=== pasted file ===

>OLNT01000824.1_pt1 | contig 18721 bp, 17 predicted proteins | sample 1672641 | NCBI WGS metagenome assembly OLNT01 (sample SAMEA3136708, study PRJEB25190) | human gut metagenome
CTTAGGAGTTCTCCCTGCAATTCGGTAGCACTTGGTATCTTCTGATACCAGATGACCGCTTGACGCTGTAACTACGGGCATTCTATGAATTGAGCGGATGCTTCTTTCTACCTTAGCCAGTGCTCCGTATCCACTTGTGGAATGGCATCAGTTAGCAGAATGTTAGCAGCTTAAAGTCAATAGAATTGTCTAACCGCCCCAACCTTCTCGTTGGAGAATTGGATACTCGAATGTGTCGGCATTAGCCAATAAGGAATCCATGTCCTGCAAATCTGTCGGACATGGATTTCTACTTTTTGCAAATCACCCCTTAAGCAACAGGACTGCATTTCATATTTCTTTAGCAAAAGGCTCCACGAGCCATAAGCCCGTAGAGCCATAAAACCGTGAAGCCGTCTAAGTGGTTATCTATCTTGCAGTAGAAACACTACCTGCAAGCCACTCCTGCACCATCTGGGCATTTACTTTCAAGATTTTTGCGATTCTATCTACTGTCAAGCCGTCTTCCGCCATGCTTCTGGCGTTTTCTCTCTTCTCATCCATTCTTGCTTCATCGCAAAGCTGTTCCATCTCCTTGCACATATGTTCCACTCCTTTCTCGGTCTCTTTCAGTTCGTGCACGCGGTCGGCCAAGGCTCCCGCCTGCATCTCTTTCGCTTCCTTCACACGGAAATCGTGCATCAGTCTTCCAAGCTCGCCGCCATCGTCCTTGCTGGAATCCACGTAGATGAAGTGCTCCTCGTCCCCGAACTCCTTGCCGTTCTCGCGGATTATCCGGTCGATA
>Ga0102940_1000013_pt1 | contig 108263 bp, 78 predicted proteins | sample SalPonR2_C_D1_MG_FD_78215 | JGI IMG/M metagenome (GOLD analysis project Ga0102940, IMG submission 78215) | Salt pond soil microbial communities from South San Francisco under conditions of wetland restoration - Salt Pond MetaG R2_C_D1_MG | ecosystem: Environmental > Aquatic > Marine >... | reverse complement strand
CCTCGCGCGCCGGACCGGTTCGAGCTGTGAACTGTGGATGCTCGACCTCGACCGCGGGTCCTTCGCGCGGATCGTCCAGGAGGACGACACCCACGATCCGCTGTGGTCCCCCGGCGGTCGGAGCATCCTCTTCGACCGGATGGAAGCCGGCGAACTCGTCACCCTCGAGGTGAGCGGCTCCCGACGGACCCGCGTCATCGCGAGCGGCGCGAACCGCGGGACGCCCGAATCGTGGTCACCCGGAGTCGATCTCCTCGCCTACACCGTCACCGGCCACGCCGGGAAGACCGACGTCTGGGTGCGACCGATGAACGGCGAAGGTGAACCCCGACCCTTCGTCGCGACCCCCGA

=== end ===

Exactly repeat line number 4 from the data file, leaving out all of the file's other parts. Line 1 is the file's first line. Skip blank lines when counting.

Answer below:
CCTCGCGCGCCGGACCGGTTCGAGCTGTGAACTGTGGATGCTCGACCTCGACCGCGGGTCCTTCGCGCGGATCGTCCAGGAGGACGACACCCACGATCCGCTGTGGTCCCCCGGCGGTCGGAGCATCCTCTTCGACCGGATGGAAGCCGGCGAACTCGTCACCCTCGAGGTGAGCGGCTCCCGACGGACCCGCGTCATCGCGAGCGGCGCGAACCGCGGGACGCCCGAATCGTGGTCACCCGGAGTCGATCTCCTCGCCTACACCGTCACCGGCCACGCCGGGAAGACCGACGTCTGGGTGCGACCGATGAACGGCGAAGGTGAACCCCGACCCTTCGTCGCGACCCCCGA